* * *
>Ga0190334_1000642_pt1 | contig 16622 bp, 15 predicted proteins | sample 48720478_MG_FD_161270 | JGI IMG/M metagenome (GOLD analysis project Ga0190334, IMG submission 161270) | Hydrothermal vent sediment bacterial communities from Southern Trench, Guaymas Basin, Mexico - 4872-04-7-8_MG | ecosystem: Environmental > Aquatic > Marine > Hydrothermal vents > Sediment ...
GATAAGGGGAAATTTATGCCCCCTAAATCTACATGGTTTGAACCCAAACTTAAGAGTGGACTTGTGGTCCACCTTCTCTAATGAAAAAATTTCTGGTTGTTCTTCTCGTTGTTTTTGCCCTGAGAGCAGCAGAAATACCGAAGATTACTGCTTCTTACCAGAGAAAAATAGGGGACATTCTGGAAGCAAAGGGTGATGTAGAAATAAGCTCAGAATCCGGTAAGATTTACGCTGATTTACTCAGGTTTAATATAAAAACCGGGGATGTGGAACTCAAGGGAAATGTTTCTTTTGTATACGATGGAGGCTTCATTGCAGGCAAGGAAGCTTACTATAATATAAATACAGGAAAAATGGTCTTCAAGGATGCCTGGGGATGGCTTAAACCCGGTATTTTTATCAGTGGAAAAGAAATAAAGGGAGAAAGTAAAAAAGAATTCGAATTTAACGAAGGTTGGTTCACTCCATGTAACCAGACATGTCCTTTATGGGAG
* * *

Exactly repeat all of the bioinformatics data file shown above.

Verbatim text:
>Ga0190334_1000642_pt1 | contig 16622 bp, 15 predicted proteins | sample 48720478_MG_FD_161270 | JGI IMG/M metagenome (GOLD analysis project Ga0190334, IMG submission 161270) | Hydrothermal vent sediment bacterial communities from Southern Trench, Guaymas Basin, Mexico - 4872-04-7-8_MG | ecosystem: Environmental > Aquatic > Marine > Hydrothermal vents > Sediment ...
GATAAGGGGAAATTTATGCCCCCTAAATCTACATGGTTTGAACCCAAACTTAAGAGTGGACTTGTGGTCCACCTTCTCTAATGAAAAAATTTCTGGTTGTTCTTCTCGTTGTTTTTGCCCTGAGAGCAGCAGAAATACCGAAGATTACTGCTTCTTACCAGAGAAAAATAGGGGACATTCTGGAAGCAAAGGGTGATGTAGAAATAAGCTCAGAATCCGGTAAGATTTACGCTGATTTACTCAGGTTTAATATAAAAACCGGGGATGTGGAACTCAAGGGAAATGTTTCTTTTGTATACGATGGAGGCTTCATTGCAGGCAAGGAAGCTTACTATAATATAAATACAGGAAAAATGGTCTTCAAGGATGCCTGGGGATGGCTTAAACCCGGTATTTTTATCAGTGGAAAAGAAATAAAGGGAGAAAGTAAAAAAGAATTCGAATTTAACGAAGGTTGGTTCACTCCATGTAACCAGACATGTCCTTTATGGGAG